June 13th, 2011
Three of the seven are considered to be of high importance to the markets and mortgage rates. The remaining ones are of interest to the markets but likely will not cause a large change in mortgage rates unless they vary greatly from forecasts.
There are two reports scheduled for release Wednesday, but one of them is the week’s most important and arguably the single most important report we see each month. That is May’s Consumer Price Index (CPI). It is very similar to Tuesday’s PPI, but measures inflationary pressures at the more important consumer level of the economy. It is expected to show a 0.1% increase in the overall reading and a 0.1% increase in the core data. A larger than expected increase in the core reading would most likely lead to a noticeable upward change to mortgage rates Wednesday, while a weaker core reading could lead to a bond rally and lower mortgage pricing.
The first data of the week comes Tuesday when two of the highly important reports are scheduled. May’s Retail Sales data and Producer Price Index (PPI) will both be released at 8:30 AM ET Tuesday morning. The sales data gives us a very important measure of consumer spending, which is highly relevant to the bond market because consumer spending makes up two-thirds of the U.S. economy. Analysts are expecting to see that retail-level sales fell 0.7% last month. A larger decline in sales would be good news for the bond market and could lead to lower mortgage rates Tuesday.
The second release of the day is one of the week’s two key measurements of inflation. May’s Producer Price Index (PPI) will help us measure inflationary pressures at the producer level of the economy. There are two readings of this index, the overall and the core data. The core data is considered to be the more important one because it excludes more volatile food and energy prices. A large increase could raise concerns about inflation rising as soon as the economy gains some traction. This would not be good news for bond prices or mortgage rates since inflation erodes the value of a bond’s future fixed interest payments. Rising inflation causes investors to sell bonds, driving prices lower, pushing their yields upward and mortgage rates higher. Analysts are expecting to see an increase of 0.1% in the overall index and a 0.2% rise in the core data. It will not take much of a variance from forecasts for the markets to react, which would most likely lead to changes in mortgage rates.
Wednesday’s second relevant report will come mid-morning when May’s Industrial Production data is released. This report will be released at 9:15 AM ET and is considered to be moderately important. It measures output at U.S. factories, mines and utilities, giving us a fairly important measurement of manufacturing sector strength. If it reveals that production is rising, concerns of manufacturing strength may come into play in the bond market. A larger increase then the expected 0.2% would indicate that the manufacturing sector is stronger than thought and would likely help push mortgage rates higher. That is assuming that the CPI doesn’t surprise us.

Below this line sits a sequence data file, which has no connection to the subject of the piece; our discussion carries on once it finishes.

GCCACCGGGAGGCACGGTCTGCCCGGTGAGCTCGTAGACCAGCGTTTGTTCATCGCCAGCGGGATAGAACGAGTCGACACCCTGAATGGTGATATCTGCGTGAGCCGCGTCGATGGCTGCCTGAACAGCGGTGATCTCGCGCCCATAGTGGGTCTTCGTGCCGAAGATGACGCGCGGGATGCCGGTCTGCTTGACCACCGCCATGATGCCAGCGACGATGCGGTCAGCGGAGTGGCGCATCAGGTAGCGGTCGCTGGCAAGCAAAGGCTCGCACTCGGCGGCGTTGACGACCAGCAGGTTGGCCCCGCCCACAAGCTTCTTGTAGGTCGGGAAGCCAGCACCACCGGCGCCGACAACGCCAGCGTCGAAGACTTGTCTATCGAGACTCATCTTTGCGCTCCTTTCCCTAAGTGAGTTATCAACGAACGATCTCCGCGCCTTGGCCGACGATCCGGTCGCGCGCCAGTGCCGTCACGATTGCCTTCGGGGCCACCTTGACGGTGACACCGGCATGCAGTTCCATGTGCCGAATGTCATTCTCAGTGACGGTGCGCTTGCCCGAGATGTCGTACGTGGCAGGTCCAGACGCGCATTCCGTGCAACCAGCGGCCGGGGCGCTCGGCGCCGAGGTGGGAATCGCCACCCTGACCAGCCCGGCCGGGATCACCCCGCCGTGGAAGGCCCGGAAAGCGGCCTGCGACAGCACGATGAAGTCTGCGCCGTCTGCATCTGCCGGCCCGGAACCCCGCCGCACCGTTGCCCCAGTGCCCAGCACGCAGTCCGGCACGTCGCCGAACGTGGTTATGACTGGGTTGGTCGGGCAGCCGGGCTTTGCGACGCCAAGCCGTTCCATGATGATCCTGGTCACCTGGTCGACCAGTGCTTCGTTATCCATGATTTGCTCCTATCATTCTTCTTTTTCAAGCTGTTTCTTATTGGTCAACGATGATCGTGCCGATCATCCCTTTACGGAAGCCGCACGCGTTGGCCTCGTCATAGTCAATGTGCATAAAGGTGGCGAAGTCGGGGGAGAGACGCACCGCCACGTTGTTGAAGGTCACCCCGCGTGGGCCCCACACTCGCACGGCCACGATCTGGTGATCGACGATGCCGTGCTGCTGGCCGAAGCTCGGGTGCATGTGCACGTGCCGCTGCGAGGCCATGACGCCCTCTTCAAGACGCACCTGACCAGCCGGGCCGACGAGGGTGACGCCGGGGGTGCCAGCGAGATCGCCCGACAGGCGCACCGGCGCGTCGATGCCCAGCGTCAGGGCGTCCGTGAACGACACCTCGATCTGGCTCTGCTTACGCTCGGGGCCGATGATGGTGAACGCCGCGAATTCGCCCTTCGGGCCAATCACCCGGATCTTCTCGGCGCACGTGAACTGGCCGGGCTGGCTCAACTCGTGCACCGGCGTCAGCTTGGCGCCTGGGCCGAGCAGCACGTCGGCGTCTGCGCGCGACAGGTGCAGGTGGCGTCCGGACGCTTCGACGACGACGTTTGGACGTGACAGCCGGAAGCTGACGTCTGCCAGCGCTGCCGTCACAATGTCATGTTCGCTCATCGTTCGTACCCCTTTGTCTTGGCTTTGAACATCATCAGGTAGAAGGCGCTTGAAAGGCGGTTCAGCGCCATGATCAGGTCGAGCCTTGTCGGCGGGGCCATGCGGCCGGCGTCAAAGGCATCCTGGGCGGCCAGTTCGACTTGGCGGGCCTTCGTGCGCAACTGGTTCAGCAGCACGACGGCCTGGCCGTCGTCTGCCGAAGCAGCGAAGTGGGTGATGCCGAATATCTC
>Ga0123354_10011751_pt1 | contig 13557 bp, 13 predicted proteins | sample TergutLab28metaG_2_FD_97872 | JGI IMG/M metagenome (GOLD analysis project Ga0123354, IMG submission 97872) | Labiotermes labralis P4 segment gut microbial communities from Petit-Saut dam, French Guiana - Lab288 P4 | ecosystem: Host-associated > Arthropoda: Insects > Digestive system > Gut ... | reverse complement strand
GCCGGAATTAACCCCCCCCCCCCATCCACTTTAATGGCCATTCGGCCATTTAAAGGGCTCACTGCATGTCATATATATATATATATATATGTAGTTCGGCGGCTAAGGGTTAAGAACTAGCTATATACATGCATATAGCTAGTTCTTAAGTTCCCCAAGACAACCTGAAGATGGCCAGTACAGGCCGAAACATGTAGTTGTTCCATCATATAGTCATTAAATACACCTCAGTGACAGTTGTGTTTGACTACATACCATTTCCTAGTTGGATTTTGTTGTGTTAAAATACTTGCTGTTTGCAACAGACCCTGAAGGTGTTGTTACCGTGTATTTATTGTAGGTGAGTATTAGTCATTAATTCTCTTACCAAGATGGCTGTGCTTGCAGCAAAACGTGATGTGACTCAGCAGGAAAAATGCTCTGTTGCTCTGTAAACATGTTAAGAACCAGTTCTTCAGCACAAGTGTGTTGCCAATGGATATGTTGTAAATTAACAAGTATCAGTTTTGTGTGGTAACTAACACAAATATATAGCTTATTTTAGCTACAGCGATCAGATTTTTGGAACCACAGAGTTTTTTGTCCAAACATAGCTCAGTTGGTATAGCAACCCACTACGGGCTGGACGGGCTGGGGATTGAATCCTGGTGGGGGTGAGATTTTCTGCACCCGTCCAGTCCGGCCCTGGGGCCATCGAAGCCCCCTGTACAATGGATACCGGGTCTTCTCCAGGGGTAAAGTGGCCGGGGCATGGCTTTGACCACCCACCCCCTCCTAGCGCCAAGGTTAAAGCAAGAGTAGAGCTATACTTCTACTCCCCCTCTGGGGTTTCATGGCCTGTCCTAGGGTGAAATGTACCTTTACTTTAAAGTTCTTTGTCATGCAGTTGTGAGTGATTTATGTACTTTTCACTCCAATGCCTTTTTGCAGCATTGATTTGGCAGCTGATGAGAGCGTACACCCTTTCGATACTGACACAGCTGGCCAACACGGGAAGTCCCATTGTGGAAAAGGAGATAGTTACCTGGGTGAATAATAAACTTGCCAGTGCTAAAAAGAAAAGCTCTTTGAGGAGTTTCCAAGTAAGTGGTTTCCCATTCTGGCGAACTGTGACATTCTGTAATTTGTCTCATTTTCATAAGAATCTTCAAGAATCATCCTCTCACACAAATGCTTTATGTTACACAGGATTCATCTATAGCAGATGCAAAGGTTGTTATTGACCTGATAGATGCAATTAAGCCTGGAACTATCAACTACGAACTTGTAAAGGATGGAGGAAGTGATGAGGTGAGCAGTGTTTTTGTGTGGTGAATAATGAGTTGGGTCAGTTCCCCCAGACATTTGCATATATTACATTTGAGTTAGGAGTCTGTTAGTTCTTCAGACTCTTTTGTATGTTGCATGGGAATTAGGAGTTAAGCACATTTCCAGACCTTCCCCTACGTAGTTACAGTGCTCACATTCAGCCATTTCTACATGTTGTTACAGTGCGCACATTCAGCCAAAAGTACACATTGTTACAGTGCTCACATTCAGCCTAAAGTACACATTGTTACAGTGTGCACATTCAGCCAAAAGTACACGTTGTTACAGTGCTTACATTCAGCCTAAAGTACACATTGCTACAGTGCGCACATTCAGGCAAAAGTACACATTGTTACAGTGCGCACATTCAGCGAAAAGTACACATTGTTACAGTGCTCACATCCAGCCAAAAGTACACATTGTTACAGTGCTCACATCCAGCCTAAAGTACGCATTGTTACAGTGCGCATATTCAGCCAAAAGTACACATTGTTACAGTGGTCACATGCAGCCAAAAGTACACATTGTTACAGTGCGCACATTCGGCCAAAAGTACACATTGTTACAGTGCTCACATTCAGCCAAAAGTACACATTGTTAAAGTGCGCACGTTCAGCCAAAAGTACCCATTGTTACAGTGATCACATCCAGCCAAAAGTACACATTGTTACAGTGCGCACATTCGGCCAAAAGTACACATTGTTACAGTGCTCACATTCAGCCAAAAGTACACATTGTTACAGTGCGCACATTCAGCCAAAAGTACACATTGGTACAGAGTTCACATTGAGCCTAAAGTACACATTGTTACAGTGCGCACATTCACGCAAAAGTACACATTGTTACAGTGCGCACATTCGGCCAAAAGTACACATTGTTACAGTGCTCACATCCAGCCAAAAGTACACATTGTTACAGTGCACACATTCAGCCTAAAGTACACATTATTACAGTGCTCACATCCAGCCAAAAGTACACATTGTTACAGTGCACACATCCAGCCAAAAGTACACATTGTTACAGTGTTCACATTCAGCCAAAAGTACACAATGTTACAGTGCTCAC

May’s Housing Starts will be posted early Thursday morning. This data tracks starts of new home projects. It is the week’s least important report and likely will not affect mortgage rates unless its results vary greatly from forecasts. It is expected to show that starts of new homes rose last month, indicating some strength in the housing sector. That is basically bad news for the bond market and mortgage rates because a weak housing sector makes a broader economic recovery less likely. However, this data is not important enough to cause a noticeable change in mortgage rates.
Friday has the remaining two reports, both during late morning hours. June’s preliminary reading to the University of Michigan’s Index of Consumer Sentiment is the first. This index measures consumer willingness to spend and usually has a moderate impact on the financial markets. It is expected to show a reading of 73.5. A smaller than expected reading would be considered good news for bonds because it would mean that surveyed consumers were less optimistic about their own financial situations than thought. That often means they are less likely to make large purchases in the near future, but since this report is only moderately important it likely will not influence mortgage rates considerably.
May’s Leading Economic Indicators (LEI) will close out the week’s data at 10:00 AM Friday. The Conference Board, who is a New York-based business research group, will post this data. It attempts to predict economic activity over the next three to six months. Good news for mortgage rates would be a decline in this index, but it is expected to show a 0.4% increase.
Overall, look for Tuesday or Wednesday to be the biggest day of the week. Not just because it brings the release of four of the week’s seven reports, but also because of the importance of some of those releases. We saw plenty of movement in the markets and mortgage pricing last week and it is quite likely that this week will be similar. The stock markets will also influence bond trading and mortgage rates, so watch the major indexes in addition to the economic reports. The fact that the Dow closed the week below 12,000 will be headline news if it does not bounce back above. It is highly recommended that you maintain contact with your mortgage professional this week if still floating an interest rate.
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